Iberian peninsula during springtime is wet, dramatic and unforeseeable. Unless you expect the unexpected, or something which would discourage many tourists (and leaving these beautiful lands at peace!), i.e. torrential rains, strong winds and only short spells of the sun. There’s even a saying about it both in Spanish and Portuguese ‘Abril, aguas mil!‘. I’ve experienced it very well living in Lisbon, Faro and Barcelona, still this kind of weather did not scare me off from visiting my beloved Lisbon for a city break, hungry for something different after a long and bleak Berliner winter. And knowing there will be less crowds than usual, to enjoy the springtime rain smells and spells.
I decided to picture these days with my new camera, Nikon D5100, and although I don’t pretend to be a professional in this area either, it was quite some fun to explore its different effects. Still, Lisbon looks pretty even in the eye of the worst photographers!
Bad weather was also a great occasion to explore Lisbon’s tech hub: I have connected with various professionals working in the industry, including FarFetch, Uniplaces and Zalando. It was great to see how the city is growing its potential and economy, and I asked a lot of uncomfortable questions, including the responsibility over the gentrification, lower remuneration and taxation than in other parts in Europe.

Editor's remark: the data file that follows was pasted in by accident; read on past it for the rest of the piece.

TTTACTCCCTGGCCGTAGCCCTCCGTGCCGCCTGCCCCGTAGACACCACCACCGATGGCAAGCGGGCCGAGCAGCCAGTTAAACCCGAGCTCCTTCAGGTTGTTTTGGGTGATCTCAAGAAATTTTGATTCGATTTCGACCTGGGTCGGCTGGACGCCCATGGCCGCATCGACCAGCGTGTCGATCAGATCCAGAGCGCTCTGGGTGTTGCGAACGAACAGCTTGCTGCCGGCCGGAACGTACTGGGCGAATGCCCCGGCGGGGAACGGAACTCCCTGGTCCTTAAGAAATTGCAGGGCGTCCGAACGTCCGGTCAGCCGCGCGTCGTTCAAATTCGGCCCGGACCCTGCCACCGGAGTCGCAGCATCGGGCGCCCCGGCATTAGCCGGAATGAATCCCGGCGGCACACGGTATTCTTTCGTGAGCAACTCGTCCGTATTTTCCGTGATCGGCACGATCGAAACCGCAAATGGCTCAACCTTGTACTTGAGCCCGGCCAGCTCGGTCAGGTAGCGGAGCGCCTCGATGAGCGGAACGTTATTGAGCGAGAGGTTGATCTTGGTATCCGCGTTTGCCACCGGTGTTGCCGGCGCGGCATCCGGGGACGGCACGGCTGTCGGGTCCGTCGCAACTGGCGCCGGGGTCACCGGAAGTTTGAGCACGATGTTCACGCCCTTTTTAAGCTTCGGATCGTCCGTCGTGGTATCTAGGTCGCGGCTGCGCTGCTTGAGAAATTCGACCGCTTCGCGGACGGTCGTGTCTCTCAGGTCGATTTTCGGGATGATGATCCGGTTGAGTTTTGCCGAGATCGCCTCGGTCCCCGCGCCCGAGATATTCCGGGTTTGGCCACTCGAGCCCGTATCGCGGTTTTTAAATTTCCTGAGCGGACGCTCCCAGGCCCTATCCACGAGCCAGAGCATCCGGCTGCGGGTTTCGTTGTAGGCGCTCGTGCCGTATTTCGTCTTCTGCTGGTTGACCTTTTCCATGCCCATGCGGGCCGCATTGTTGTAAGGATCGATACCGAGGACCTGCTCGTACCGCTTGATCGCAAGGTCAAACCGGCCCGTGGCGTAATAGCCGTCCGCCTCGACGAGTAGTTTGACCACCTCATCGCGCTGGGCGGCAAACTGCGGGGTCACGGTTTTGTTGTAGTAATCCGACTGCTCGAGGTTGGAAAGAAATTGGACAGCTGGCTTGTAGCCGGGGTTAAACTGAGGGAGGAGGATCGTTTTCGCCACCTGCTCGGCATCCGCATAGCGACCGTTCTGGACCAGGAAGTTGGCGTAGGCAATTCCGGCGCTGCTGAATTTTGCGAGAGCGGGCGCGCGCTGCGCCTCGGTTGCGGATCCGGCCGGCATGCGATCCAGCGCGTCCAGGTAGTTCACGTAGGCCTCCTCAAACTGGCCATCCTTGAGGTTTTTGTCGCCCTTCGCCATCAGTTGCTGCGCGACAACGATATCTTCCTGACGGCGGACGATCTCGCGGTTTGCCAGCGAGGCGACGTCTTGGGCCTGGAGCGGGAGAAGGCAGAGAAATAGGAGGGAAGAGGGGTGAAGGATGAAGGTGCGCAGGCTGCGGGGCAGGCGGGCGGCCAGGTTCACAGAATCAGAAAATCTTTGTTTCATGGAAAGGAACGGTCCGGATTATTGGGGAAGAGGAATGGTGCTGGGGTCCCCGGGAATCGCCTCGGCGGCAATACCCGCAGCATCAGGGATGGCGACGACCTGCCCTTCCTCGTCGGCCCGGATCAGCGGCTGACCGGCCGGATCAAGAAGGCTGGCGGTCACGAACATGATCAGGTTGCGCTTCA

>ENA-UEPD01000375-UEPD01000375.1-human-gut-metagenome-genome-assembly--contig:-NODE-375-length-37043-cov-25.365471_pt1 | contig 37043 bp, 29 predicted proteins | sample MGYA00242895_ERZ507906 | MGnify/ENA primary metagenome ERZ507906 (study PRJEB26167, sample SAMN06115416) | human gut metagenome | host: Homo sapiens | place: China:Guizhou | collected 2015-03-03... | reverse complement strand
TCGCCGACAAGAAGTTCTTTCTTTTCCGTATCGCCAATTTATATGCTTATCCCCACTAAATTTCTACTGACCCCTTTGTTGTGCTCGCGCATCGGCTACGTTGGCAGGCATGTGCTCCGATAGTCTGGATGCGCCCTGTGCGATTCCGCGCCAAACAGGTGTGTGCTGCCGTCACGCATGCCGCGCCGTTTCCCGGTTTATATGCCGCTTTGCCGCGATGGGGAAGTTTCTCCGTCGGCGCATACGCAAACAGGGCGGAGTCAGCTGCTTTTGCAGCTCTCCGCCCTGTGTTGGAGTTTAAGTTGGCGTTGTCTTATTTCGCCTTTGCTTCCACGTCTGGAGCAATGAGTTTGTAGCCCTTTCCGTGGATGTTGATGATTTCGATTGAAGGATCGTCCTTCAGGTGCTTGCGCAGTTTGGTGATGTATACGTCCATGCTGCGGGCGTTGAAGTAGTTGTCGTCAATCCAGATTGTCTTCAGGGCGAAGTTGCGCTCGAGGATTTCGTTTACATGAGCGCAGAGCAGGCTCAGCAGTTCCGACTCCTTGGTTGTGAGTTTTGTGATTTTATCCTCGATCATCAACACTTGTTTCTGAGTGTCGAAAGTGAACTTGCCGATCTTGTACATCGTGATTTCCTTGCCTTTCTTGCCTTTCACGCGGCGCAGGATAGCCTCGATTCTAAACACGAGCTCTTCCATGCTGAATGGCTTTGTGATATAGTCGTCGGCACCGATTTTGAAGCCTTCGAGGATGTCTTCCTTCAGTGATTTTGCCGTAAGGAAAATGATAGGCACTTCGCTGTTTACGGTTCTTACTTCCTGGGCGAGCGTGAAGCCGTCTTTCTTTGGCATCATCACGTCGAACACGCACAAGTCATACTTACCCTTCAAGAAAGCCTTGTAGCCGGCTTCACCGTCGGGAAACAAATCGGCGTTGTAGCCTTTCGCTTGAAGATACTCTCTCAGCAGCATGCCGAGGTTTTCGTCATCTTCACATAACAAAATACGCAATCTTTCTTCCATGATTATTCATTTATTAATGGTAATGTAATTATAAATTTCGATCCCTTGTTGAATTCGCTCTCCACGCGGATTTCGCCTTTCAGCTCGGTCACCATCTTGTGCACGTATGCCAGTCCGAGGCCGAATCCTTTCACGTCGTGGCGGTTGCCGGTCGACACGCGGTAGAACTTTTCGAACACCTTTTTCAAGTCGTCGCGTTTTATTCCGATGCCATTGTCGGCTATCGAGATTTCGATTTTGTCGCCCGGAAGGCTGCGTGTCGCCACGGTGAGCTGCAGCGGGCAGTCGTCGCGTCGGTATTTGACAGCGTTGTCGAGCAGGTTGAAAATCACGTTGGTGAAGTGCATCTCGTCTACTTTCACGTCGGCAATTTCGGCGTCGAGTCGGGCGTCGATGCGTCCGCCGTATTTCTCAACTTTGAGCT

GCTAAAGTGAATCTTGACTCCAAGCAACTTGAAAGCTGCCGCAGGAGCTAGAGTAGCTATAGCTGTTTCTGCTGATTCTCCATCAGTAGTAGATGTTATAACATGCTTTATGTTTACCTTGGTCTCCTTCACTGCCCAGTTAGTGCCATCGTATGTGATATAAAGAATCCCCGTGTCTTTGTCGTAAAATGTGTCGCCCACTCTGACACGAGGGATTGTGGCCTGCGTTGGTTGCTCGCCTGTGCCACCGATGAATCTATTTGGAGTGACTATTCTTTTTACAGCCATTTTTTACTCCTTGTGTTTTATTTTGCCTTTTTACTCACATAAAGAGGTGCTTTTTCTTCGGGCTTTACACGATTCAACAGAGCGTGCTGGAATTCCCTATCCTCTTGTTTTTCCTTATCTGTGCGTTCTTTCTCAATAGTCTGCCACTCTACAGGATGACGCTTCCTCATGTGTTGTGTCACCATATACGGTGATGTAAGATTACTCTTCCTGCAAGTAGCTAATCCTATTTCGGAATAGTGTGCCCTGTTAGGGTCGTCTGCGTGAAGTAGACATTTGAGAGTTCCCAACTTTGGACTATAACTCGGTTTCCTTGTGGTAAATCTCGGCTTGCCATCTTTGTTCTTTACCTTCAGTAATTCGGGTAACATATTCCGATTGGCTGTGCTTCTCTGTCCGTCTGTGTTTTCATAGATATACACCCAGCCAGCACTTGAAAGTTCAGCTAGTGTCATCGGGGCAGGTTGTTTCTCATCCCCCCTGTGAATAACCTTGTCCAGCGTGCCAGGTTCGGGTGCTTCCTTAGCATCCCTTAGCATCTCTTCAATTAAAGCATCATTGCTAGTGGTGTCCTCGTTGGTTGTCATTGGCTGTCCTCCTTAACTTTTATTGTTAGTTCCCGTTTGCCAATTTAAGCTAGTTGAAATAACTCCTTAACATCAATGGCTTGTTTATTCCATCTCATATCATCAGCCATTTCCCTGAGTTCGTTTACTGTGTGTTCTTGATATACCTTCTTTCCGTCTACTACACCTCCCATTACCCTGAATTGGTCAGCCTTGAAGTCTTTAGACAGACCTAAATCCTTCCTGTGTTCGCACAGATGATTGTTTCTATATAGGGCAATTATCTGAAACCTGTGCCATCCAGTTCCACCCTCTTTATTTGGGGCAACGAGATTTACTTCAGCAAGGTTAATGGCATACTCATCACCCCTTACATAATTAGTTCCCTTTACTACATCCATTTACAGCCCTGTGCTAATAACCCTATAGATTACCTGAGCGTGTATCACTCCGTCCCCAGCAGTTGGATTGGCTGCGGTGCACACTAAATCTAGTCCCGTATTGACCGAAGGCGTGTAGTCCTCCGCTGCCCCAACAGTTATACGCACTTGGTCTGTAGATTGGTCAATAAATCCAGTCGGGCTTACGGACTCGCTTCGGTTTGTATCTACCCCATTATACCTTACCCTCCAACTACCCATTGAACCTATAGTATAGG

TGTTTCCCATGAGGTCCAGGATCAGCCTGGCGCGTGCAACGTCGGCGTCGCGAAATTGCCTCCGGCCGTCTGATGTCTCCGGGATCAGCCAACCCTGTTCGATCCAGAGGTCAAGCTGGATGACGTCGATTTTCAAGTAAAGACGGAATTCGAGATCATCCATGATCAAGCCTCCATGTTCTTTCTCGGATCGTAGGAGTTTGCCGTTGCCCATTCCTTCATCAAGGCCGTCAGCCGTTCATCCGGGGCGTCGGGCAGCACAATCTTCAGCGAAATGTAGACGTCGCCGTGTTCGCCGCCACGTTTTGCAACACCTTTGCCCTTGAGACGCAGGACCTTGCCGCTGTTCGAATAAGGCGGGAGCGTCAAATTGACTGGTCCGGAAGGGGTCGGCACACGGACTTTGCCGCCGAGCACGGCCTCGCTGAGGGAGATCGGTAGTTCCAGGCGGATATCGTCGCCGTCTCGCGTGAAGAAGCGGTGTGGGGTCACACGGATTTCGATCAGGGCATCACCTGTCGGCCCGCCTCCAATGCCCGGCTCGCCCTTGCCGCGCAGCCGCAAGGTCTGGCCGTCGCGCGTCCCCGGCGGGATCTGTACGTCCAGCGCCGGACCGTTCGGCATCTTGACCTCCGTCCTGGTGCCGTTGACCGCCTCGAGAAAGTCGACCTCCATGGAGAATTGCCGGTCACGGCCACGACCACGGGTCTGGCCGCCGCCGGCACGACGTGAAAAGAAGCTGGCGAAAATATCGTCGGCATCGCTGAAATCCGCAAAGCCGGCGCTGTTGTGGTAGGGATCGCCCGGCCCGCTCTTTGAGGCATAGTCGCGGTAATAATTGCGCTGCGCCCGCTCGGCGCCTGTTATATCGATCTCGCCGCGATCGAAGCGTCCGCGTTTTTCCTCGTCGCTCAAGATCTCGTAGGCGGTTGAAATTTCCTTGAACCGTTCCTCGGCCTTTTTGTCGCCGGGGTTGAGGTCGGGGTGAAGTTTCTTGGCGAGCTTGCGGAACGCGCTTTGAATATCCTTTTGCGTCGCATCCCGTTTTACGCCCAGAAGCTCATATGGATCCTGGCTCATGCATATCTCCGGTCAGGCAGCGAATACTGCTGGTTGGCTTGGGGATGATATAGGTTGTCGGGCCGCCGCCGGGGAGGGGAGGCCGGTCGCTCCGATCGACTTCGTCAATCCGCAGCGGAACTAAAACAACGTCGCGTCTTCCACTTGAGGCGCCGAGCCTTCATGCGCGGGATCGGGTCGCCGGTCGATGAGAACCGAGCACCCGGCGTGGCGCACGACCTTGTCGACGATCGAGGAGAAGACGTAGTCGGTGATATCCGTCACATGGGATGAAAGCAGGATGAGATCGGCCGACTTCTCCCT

Getting the current insiders’ perspective was refreshing and I am looking forward to connect with more people during this year’s WebSummit where I’ll definitely show up. I was delighted by the experience and offers that this city gives after years I’ve got to know it, but I still think about how the fast tech growth could take into consideration the city’s history, pace, specificity and not leave the less privileged inhabitants behind and push outside of the city limits.
I do believe that tech can make a positive impact, much more than mass tourism model, but needs to be tackled early enough. I hope for the social responsibility actions to be taken in Lisbon and other cities in Portugal and Spain, flourishing years after of financial crisis such as Porto, or Valencia. Even though I can honestly admit that I’m a part of the problem, I still remember living there on a shoe string, as a student and being able to make it a valuable experience.
Final words go to my partner, an author of some of the tram photos. Visiting Lisbon for the first time, I benefited a lot from his sharp and new perspective on things, and he was lucky enough to experience an empty Tram #28 at night, something which is a hard to find, very special setting in this city.